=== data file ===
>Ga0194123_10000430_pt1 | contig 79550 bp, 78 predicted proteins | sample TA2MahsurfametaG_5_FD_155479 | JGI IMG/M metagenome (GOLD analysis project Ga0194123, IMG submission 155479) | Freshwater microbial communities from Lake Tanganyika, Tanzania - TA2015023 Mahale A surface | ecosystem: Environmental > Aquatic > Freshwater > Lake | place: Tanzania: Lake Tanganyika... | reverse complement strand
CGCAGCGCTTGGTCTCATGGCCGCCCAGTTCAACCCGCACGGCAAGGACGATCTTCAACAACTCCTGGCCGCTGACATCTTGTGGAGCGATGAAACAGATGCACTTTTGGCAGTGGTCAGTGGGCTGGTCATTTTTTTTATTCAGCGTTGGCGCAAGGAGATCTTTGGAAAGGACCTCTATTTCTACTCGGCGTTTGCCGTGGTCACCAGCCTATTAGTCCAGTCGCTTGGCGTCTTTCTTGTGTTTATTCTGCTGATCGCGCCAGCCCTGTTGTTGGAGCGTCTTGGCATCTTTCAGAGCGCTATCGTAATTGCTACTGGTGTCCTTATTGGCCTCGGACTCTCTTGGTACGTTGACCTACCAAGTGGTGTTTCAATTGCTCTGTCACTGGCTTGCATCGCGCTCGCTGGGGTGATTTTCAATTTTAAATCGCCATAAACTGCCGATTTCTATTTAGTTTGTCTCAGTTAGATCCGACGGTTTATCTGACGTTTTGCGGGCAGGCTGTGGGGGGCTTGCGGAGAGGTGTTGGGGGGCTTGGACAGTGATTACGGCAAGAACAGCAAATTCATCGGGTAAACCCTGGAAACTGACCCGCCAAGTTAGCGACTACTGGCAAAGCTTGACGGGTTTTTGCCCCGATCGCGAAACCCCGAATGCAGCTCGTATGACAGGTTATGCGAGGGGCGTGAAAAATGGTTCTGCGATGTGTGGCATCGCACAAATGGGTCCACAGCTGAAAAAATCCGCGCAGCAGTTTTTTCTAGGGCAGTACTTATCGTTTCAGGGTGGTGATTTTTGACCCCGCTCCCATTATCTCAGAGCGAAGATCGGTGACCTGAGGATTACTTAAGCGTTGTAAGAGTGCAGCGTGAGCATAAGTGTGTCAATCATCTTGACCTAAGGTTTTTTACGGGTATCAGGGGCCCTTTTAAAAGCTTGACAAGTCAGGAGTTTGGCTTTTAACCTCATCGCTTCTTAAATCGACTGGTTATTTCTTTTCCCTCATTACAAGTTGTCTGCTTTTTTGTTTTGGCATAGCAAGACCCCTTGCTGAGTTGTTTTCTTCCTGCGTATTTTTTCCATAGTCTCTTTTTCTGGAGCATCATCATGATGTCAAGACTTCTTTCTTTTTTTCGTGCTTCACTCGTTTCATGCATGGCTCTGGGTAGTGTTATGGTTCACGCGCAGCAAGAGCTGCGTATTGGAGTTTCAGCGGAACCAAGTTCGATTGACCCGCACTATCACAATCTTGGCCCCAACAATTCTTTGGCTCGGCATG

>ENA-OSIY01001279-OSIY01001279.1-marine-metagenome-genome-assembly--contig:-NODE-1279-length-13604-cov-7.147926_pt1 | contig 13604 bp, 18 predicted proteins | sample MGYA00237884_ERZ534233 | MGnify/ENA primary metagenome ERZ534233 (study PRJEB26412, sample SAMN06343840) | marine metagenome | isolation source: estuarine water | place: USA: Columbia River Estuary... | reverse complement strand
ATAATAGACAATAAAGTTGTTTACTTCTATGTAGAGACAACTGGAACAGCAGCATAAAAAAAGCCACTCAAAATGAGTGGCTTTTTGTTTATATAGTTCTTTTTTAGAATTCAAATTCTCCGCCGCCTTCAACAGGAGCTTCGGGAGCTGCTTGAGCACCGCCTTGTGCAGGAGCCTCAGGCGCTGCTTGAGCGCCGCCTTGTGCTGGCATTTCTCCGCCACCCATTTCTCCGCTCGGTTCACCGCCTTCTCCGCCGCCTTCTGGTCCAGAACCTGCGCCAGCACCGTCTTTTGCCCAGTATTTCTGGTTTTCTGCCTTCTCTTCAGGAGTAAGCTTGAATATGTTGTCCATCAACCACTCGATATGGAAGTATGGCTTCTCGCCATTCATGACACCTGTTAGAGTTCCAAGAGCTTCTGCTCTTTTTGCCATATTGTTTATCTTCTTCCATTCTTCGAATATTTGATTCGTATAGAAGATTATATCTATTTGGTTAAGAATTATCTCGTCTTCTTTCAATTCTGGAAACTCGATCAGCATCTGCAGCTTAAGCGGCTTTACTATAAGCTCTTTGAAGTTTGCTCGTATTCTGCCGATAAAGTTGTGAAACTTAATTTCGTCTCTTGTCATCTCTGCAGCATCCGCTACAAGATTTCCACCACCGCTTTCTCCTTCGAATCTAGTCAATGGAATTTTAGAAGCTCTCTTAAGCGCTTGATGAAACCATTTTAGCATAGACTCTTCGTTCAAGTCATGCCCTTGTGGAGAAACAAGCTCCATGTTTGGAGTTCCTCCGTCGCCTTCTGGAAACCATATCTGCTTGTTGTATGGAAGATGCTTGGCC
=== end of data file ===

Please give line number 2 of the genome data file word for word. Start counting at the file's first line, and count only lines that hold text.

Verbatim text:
CGCAGCGCTTGGTCTCATGGCCGCCCAGTTCAACCCGCACGGCAAGGACGATCTTCAACAACTCCTGGCCGCTGACATCTTGTGGAGCGATGAAACAGATGCACTTTTGGCAGTGGTCAGTGGGCTGGTCATTTTTTTTATTCAGCGTTGGCGCAAGGAGATCTTTGGAAAGGACCTCTATTTCTACTCGGCGTTTGCCGTGGTCACCAGCCTATTAGTCCAGTCGCTTGGCGTCTTTCTTGTGTTTATTCTGCTGATCGCGCCAGCCCTGTTGTTGGAGCGTCTTGGCATCTTTCAGAGCGCTATCGTAATTGCTACTGGTGTCCTTATTGGCCTCGGACTCTCTTGGTACGTTGACCTACCAAGTGGTGTTTCAATTGCTCTGTCACTGGCTTGCATCGCGCTCGCTGGGGTGATTTTCAATTTTAAATCGCCATAAACTGCCGATTTCTATTTAGTTTGTCTCAGTTAGATCCGACGGTTTATCTGACGTTTTGCGGGCAGGCTGTGGGGGGCTTGCGGAGAGGTGTTGGGGGGCTTGGACAGTGATTACGGCAAGAACAGCAAATTCATCGGGTAAACCCTGGAAACTGACCCGCCAAGTTAGCGACTACTGGCAAAGCTTGACGGGTTTTTGCCCCGATCGCGAAACCCCGAATGCAGCTCGTATGACAGGTTATGCGAGGGGCGTGAAAAATGGTTCTGCGATGTGTGGCATCGCACAAATGGGTCCACAGCTGAAAAAATCCGCGCAGCAGTTTTTTCTAGGGCAGTACTTATCGTTTCAGGGTGGTGATTTTTGACCCCGCTCCCATTATCTCAGAGCGAAGATCGGTGACCTGAGGATTACTTAAGCGTTGTAAGAGTGCAGCGTGAGCATAAGTGTGTCAATCATCTTGACCTAAGGTTTTTTACGGGTATCAGGGGCCCTTTTAAAAGCTTGACAAGTCAGGAGTTTGGCTTTTAACCTCATCGCTTCTTAAATCGACTGGTTATTTCTTTTCCCTCATTACAAGTTGTCTGCTTTTTTGTTTTGGCATAGCAAGACCCCTTGCTGAGTTGTTTTCTTCCTGCGTATTTTTTCCATAGTCTCTTTTTCTGGAGCATCATCATGATGTCAAGACTTCTTTCTTTTTTTCGTGCTTCACTCGTTTCATGCATGGCTCTGGGTAGTGTTATGGTTCACGCGCAGCAAGAGCTGCGTATTGGAGTTTCAGCGGAACCAAGTTCGATTGACCCGCACTATCACAATCTTGGCCCCAACAATTCTTTGGCTCGGCATG